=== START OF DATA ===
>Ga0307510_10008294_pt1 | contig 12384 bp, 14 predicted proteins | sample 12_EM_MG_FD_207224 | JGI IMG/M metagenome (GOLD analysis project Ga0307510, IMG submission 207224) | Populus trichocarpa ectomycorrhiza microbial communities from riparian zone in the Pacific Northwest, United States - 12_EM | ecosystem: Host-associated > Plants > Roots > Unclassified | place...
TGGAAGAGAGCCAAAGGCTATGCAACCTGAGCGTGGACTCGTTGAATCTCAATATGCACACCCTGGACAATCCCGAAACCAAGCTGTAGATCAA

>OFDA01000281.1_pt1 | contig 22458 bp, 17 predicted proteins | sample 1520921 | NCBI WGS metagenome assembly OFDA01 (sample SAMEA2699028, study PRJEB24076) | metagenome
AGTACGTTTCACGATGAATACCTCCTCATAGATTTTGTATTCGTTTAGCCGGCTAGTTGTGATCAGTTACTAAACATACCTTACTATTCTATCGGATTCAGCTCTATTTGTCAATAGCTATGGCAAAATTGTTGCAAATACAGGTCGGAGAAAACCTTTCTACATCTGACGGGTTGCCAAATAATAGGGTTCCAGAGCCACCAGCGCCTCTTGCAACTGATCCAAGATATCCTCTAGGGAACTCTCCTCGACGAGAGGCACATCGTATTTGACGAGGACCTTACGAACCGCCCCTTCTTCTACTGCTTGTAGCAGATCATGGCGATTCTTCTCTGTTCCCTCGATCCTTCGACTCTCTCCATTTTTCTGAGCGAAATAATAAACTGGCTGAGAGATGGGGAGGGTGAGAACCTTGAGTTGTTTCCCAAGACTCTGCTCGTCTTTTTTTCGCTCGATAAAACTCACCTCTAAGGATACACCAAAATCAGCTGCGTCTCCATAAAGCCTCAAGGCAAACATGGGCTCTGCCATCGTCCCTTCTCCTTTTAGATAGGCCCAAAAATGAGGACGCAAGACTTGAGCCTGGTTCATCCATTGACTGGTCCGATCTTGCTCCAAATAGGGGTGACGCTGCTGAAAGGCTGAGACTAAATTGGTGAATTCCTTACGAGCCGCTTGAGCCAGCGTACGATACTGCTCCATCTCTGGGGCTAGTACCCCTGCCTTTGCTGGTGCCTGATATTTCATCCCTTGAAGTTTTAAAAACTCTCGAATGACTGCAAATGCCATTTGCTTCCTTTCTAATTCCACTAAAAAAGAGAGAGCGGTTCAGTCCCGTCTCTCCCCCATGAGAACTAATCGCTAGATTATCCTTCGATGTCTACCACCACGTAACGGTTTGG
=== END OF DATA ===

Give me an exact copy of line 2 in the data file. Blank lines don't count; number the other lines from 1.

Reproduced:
TGGAAGAGAGCCAAAGGCTATGCAACCTGAGCGTGGACTCGTTGAATCTCAATATGCACACCCTGGACAATCCCGAAACCAAGCTGTAGATCAA